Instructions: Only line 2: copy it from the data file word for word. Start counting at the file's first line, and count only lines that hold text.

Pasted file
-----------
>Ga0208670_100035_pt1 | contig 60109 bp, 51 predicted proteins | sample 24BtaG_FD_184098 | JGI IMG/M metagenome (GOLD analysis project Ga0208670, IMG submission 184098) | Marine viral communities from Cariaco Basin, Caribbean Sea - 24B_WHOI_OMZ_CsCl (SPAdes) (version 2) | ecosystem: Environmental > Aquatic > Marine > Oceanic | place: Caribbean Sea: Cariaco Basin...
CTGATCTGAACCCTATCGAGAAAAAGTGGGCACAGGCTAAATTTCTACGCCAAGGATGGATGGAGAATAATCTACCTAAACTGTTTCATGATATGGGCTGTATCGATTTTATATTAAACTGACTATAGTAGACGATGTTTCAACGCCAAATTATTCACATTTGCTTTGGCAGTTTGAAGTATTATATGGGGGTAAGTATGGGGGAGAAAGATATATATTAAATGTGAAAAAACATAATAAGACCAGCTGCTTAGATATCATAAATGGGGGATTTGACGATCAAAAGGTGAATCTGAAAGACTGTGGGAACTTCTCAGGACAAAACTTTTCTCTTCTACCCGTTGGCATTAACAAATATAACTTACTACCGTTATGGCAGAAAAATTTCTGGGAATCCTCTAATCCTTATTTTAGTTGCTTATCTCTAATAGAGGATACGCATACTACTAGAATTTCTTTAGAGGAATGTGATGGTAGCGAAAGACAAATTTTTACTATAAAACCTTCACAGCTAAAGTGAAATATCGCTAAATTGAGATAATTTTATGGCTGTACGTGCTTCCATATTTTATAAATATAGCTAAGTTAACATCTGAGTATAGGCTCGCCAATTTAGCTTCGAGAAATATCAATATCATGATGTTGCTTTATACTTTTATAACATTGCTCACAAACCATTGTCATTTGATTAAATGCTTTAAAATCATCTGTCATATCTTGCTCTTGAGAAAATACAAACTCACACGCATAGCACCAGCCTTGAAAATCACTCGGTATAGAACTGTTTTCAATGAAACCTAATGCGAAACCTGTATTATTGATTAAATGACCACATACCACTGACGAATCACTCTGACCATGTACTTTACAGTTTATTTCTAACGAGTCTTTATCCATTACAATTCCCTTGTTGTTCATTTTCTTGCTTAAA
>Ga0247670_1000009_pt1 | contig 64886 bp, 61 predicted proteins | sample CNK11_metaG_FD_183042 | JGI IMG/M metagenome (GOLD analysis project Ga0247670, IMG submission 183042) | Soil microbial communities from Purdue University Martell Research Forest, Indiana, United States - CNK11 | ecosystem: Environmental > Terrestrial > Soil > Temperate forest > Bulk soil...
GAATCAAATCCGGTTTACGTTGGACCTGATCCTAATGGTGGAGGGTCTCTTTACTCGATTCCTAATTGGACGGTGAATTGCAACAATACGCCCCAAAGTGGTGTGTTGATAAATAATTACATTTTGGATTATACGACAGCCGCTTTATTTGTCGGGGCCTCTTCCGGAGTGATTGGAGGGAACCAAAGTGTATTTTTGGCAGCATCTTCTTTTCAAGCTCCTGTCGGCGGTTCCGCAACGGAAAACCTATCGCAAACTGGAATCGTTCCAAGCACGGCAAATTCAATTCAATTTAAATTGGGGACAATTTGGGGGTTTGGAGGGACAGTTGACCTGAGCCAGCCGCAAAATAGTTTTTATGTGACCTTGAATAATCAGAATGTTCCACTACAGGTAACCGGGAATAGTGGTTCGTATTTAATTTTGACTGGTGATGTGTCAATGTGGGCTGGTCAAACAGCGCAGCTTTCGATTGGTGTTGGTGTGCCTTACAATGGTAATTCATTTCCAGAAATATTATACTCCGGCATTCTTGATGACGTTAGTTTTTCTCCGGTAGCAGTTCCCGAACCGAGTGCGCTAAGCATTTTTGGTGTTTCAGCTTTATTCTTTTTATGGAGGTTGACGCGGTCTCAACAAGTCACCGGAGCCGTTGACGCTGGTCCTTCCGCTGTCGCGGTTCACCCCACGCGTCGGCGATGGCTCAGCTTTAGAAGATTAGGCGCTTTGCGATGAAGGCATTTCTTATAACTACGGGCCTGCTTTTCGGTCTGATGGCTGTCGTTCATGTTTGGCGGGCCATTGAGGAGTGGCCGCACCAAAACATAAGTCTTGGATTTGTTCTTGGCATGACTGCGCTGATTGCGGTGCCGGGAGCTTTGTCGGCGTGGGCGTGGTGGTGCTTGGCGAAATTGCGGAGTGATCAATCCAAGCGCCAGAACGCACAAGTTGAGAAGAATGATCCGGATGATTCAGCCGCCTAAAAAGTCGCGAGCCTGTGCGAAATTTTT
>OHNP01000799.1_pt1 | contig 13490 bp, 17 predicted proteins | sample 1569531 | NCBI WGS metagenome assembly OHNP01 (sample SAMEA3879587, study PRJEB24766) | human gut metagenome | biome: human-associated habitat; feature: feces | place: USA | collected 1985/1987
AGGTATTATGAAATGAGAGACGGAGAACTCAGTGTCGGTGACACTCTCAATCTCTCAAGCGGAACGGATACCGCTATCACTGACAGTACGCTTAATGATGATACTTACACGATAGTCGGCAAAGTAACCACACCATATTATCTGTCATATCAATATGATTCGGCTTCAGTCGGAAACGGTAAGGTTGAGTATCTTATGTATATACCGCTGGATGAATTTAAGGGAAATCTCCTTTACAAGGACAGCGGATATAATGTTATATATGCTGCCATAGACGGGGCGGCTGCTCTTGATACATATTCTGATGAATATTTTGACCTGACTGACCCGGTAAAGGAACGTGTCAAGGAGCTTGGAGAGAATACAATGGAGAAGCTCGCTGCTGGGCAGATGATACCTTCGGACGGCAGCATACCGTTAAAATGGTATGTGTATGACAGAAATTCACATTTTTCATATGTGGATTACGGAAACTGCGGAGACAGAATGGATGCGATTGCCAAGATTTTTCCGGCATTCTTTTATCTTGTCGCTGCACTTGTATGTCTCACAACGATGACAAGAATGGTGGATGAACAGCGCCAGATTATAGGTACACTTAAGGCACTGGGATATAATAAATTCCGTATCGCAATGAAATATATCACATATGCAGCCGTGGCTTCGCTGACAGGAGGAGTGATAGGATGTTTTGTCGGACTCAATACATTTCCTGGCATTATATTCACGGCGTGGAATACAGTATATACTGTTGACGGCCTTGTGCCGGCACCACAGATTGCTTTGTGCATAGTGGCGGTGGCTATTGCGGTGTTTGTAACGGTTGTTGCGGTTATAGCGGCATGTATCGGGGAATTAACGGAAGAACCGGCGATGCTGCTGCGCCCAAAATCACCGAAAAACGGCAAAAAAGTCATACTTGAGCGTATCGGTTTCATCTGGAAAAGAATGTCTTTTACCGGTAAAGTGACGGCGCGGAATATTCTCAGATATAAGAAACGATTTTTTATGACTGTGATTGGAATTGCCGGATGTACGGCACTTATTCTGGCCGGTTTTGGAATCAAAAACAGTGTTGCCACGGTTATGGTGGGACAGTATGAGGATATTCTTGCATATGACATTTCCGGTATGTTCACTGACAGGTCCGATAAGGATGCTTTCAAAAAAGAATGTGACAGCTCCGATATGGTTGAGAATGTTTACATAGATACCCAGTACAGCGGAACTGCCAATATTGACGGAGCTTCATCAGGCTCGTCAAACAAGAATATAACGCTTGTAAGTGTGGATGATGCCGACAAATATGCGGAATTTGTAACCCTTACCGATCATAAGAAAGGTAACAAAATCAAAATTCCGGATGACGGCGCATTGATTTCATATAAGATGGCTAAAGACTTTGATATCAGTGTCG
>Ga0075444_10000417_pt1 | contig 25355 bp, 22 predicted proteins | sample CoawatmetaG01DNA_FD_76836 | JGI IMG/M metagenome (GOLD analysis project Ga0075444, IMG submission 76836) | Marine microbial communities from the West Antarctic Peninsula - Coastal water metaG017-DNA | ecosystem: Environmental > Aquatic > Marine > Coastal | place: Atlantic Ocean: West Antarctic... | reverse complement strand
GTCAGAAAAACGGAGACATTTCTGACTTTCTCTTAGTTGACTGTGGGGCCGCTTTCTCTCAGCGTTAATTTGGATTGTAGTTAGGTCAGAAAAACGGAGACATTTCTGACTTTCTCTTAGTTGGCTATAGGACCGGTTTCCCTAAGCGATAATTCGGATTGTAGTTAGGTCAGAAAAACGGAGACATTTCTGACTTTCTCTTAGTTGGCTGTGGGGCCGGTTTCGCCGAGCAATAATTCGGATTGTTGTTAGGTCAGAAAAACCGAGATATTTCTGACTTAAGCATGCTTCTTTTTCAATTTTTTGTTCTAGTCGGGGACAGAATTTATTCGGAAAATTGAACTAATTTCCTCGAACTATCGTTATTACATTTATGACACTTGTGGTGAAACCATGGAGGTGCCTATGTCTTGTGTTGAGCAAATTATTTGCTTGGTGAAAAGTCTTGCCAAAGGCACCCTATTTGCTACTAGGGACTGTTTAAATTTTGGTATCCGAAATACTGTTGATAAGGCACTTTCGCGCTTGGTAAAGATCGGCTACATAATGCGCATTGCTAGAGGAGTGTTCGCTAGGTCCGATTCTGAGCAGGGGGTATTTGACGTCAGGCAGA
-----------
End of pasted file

CTGATCTGAACCCTATCGAGAAAAAGTGGGCACAGGCTAAATTTCTACGCCAAGGATGGATGGAGAATAATCTACCTAAACTGTTTCATGATATGGGCTGTATCGATTTTATATTAAACTGACTATAGTAGACGATGTTTCAACGCCAAATTATTCACATTTGCTTTGGCAGTTTGAAGTATTATATGGGGGTAAGTATGGGGGAGAAAGATATATATTAAATGTGAAAAAACATAATAAGACCAGCTGCTTAGATATCATAAATGGGGGATTTGACGATCAAAAGGTGAATCTGAAAGACTGTGGGAACTTCTCAGGACAAAACTTTTCTCTTCTACCCGTTGGCATTAACAAATATAACTTACTACCGTTATGGCAGAAAAATTTCTGGGAATCCTCTAATCCTTATTTTAGTTGCTTATCTCTAATAGAGGATACGCATACTACTAGAATTTCTTTAGAGGAATGTGATGGTAGCGAAAGACAAATTTTTACTATAAAACCTTCACAGCTAAAGTGAAATATCGCTAAATTGAGATAATTTTATGGCTGTACGTGCTTCCATATTTTATAAATATAGCTAAGTTAACATCTGAGTATAGGCTCGCCAATTTAGCTTCGAGAAATATCAATATCATGATGTTGCTTTATACTTTTATAACATTGCTCACAAACCATTGTCATTTGATTAAATGCTTTAAAATCATCTGTCATATCTTGCTCTTGAGAAAATACAAACTCACACGCATAGCACCAGCCTTGAAAATCACTCGGTATAGAACTGTTTTCAATGAAACCTAATGCGAAACCTGTATTATTGATTAAATGACCACATACCACTGACGAATCACTCTGACCATGTACTTTACAGTTTATTTCTAACGAGTCTTTATCCATTACAATTCCCTTGTTGTTCATTTTCTTGCTTAAA